As for things occult, I have, over the years, done a lot of research on occult subjects. This happened essentially as research for an old character of mine who briefly reappears in The Search for Smilin’ Ed. This character is a psychic detective known as Miles Microft. I have no actual hard belief in things occult. I do not presume to know the unknowable. But one line of thought I do push in the book, is that much of what is cited as supernatural, at any given time, often turns out to be science we have not yet caught up with.
NRAMA: Do you have a strong interest in the occult?
Deitch: I have had interest in the occult, for the most part as potential story fodder. I am much more interested in my last stated premise the many things that would have seemed occult in earlier times actually turn out to be examples of scientific progress.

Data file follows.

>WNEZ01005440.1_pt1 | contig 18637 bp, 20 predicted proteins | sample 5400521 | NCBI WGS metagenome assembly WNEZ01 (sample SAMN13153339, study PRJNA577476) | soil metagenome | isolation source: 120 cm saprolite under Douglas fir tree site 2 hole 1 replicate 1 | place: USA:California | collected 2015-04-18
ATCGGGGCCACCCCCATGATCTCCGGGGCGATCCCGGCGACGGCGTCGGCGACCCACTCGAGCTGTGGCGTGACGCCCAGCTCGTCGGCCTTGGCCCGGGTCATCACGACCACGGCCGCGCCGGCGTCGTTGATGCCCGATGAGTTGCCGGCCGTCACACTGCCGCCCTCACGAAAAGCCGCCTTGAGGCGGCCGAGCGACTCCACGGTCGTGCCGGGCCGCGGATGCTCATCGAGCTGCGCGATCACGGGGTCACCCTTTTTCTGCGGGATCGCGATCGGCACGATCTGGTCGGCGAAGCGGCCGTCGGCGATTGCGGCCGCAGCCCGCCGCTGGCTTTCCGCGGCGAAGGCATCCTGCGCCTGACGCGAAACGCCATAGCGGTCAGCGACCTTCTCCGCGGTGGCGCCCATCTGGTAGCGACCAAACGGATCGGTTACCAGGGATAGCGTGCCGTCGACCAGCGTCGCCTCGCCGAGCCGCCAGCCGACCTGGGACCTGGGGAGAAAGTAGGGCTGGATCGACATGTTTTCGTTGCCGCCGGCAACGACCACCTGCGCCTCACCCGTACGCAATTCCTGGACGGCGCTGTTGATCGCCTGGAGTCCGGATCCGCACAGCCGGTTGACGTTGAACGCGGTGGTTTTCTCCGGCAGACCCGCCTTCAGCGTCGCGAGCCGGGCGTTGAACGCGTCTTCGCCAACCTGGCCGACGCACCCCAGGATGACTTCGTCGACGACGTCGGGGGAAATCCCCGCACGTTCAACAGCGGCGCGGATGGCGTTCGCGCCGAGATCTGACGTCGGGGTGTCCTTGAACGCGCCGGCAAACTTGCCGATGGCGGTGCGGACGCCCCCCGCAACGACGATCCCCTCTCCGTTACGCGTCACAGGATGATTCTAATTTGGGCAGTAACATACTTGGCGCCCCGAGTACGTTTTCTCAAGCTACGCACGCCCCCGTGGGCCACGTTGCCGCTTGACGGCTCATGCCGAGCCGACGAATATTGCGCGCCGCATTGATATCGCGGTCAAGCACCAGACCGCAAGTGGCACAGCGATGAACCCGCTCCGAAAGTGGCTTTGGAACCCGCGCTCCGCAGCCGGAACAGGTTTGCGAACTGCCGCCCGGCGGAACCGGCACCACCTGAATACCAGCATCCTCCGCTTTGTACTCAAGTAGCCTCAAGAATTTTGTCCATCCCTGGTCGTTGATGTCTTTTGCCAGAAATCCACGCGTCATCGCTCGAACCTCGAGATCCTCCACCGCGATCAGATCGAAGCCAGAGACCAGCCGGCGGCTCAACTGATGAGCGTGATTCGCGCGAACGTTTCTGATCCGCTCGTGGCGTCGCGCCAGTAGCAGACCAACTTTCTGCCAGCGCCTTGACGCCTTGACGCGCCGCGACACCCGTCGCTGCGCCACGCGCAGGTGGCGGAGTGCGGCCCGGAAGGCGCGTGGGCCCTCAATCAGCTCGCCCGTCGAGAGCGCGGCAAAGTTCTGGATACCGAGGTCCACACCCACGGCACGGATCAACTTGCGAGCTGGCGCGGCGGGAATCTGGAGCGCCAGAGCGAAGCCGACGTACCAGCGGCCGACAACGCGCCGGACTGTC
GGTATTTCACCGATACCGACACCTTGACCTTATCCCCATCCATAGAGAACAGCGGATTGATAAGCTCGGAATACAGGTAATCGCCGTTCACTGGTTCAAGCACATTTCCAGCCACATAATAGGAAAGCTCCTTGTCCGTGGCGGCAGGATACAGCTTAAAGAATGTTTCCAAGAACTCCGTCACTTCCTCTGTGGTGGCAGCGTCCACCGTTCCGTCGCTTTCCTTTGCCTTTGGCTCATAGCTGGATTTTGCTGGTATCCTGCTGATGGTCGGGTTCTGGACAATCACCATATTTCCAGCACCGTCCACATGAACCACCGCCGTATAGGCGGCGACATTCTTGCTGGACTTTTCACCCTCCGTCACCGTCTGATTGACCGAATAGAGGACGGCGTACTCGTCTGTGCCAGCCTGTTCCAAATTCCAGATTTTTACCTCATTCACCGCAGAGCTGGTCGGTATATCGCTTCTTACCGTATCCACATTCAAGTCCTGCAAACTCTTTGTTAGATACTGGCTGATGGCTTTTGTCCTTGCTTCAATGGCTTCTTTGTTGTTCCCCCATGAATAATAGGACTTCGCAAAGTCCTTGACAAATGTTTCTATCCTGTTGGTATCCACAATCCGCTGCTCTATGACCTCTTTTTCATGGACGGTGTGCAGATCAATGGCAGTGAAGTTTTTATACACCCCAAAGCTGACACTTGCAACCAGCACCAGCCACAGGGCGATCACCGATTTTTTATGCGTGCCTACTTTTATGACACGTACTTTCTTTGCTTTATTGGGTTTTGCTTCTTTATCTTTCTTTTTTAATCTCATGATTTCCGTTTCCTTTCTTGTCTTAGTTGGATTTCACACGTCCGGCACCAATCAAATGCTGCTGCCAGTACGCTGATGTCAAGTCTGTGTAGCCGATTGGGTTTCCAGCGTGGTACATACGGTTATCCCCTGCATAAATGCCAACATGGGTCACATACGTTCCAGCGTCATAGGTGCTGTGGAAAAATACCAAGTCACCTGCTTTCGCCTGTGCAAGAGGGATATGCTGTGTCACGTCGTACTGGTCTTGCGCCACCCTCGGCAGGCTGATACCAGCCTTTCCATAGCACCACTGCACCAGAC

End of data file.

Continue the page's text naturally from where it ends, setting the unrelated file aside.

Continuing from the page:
NRAMA: What keeps you coming back to these characters?
Deitch: For me it is always the story idea I may happen to have. For instance, sometimes years may go by without my using my cartoon cat character Waldo. If I haven't got a good storyline for him, I have no use for him. Similarly when I felt I had exhausted good, occult-based storylines for Miles Microft, I gave him the heave ho and never looked back.
NRAMA: Your stories are very intricately plotted; minor incidents from the early pages often come back to have greater importance later on. How far ahead do you work when you’re creating a serial storyline like The Search for Smilin’ Ed or other books like Shadowland?
Deitch: Well, in both of the cases you mention, I had a pretty good idea where those stories were heading, even if I didn't know every single incident that would eventually occur. At the very least I like to know what sort of climax I am heading for.
NRAMA: The Search of Smilin’ Ed is an older work; what are you working on now?